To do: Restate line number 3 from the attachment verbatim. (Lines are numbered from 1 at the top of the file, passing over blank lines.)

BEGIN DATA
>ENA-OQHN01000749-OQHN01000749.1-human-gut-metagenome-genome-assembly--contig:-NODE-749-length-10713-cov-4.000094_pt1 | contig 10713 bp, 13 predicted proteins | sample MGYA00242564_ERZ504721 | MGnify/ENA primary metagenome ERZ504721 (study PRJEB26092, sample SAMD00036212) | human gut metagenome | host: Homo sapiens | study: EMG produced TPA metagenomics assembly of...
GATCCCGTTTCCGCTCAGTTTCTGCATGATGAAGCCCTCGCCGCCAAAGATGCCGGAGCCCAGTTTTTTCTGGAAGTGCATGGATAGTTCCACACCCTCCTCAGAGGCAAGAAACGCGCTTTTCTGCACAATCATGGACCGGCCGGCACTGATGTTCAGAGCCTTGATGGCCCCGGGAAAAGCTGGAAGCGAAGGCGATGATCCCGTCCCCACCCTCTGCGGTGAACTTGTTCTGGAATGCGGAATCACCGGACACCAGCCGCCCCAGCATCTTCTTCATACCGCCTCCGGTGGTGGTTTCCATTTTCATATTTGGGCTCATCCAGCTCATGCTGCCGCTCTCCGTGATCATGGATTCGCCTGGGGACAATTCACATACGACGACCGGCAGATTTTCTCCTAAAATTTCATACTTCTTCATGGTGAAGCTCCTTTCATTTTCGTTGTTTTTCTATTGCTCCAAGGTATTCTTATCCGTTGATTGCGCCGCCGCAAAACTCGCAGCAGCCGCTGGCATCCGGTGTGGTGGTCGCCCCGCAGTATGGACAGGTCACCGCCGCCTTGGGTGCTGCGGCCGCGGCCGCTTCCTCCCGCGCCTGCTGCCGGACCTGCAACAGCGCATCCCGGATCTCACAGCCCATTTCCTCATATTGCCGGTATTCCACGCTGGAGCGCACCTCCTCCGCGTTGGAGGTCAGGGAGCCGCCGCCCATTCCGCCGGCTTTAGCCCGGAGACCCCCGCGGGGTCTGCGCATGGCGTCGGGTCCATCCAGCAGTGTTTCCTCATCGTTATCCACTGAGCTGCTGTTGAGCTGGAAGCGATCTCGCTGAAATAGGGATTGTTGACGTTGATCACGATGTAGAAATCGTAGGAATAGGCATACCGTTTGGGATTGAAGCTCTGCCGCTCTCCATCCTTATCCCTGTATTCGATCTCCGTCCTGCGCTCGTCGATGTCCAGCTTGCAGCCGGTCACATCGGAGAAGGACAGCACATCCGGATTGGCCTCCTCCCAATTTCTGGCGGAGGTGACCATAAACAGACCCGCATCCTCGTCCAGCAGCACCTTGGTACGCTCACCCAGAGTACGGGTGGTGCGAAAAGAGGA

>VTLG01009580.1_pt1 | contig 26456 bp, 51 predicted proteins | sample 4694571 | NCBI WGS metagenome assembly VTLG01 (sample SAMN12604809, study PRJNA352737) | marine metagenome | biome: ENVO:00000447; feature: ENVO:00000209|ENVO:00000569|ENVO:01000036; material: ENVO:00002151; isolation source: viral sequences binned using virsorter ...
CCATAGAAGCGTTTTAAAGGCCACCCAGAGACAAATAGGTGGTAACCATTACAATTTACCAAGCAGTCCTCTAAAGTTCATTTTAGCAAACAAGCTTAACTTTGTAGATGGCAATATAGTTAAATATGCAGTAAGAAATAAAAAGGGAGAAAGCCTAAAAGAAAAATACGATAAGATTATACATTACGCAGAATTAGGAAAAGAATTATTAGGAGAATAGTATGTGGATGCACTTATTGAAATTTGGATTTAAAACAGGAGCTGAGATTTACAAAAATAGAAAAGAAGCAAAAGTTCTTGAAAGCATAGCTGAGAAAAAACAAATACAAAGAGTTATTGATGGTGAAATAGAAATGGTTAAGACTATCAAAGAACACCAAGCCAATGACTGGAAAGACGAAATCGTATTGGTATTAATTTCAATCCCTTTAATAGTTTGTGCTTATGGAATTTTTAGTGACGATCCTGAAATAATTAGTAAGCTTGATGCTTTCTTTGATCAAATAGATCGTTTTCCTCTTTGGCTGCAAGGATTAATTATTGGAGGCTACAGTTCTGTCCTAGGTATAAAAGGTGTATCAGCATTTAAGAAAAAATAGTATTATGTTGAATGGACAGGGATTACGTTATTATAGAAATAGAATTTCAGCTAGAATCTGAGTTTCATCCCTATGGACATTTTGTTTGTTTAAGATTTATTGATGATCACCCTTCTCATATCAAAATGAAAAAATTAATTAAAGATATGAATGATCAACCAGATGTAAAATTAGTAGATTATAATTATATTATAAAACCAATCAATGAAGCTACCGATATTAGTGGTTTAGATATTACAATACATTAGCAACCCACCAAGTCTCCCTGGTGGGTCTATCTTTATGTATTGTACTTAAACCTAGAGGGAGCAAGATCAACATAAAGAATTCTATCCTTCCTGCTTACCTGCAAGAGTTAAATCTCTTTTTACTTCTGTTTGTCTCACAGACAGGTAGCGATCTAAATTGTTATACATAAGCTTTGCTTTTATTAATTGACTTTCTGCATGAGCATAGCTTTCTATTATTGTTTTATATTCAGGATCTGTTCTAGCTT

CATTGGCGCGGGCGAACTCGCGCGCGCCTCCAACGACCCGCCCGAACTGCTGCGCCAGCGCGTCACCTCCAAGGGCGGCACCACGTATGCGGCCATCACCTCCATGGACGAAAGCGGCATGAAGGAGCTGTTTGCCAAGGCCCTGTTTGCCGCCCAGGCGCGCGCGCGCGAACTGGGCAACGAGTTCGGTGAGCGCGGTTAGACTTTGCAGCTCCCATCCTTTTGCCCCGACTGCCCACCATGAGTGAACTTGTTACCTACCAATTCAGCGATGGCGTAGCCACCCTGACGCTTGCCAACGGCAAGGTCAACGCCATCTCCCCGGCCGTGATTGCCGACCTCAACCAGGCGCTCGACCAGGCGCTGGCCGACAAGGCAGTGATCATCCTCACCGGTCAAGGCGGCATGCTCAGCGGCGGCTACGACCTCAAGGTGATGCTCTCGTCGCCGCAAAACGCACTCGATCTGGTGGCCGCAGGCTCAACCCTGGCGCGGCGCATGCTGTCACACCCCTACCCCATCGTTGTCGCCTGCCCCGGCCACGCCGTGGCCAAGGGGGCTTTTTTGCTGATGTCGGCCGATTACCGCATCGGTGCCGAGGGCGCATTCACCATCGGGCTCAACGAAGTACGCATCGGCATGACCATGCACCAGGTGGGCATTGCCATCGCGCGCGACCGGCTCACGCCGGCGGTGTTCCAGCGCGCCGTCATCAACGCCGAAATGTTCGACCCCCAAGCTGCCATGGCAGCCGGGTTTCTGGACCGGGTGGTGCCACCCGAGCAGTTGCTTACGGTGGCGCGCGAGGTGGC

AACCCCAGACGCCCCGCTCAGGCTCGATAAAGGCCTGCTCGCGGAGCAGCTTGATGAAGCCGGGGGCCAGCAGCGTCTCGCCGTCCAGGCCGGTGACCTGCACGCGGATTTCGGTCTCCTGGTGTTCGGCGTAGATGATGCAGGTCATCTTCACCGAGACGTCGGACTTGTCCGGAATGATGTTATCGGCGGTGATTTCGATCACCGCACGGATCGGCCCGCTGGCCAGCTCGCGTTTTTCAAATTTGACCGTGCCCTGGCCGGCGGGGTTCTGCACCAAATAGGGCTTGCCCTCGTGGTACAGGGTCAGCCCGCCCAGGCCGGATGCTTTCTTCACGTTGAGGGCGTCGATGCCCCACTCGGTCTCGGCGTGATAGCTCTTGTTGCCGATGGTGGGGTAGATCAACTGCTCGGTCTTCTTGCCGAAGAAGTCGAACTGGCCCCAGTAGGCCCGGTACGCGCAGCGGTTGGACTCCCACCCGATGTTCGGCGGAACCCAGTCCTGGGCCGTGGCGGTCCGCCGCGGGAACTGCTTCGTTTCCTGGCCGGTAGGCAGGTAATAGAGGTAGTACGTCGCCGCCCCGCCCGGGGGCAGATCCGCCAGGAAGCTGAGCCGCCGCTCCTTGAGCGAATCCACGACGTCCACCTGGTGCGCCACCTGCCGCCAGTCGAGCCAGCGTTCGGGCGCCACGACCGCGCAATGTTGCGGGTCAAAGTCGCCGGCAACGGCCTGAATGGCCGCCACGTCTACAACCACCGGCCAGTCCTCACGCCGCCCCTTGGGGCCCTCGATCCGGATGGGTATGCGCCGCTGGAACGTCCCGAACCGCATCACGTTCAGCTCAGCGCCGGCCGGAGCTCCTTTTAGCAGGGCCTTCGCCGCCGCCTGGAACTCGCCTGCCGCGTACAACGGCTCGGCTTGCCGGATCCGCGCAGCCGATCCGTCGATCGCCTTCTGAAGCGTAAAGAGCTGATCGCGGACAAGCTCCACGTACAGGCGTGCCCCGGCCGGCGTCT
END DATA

>VTLG01009580.1_pt1 | contig 26456 bp, 51 predicted proteins | sample 4694571 | NCBI WGS metagenome assembly VTLG01 (sample SAMN12604809, study PRJNA352737) | marine metagenome | biome: ENVO:00000447; feature: ENVO:00000209|ENVO:00000569|ENVO:01000036; material: ENVO:00002151; isolation source: viral sequences binned using virsorter ...